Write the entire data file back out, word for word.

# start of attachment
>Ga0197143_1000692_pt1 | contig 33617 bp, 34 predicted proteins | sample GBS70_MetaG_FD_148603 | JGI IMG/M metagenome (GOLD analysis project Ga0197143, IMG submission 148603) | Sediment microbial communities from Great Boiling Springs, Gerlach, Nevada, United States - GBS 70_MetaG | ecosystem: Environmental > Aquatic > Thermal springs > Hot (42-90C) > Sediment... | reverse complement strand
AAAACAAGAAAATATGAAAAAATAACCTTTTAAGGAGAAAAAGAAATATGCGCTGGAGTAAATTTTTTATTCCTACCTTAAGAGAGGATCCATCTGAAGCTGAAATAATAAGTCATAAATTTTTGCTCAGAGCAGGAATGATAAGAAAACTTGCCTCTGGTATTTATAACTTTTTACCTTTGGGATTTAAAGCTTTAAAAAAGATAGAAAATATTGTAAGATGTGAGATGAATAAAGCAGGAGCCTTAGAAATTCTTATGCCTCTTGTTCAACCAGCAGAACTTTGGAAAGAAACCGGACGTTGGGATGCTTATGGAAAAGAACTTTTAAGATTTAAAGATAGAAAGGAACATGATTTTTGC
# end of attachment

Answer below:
>Ga0197143_1000692_pt1 | contig 33617 bp, 34 predicted proteins | sample GBS70_MetaG_FD_148603 | JGI IMG/M metagenome (GOLD analysis project Ga0197143, IMG submission 148603) | Sediment microbial communities from Great Boiling Springs, Gerlach, Nevada, United States - GBS 70_MetaG | ecosystem: Environmental > Aquatic > Thermal springs > Hot (42-90C) > Sediment... | reverse complement strand
AAAACAAGAAAATATGAAAAAATAACCTTTTAAGGAGAAAAAGAAATATGCGCTGGAGTAAATTTTTTATTCCTACCTTAAGAGAGGATCCATCTGAAGCTGAAATAATAAGTCATAAATTTTTGCTCAGAGCAGGAATGATAAGAAAACTTGCCTCTGGTATTTATAACTTTTTACCTTTGGGATTTAAAGCTTTAAAAAAGATAGAAAATATTGTAAGATGTGAGATGAATAAAGCAGGAGCCTTAGAAATTCTTATGCCTCTTGTTCAACCAGCAGAACTTTGGAAAGAAACCGGACGTTGGGATGCTTATGGAAAAGAACTTTTAAGATTTAAAGATAGAAAGGAACATGATTTTTGC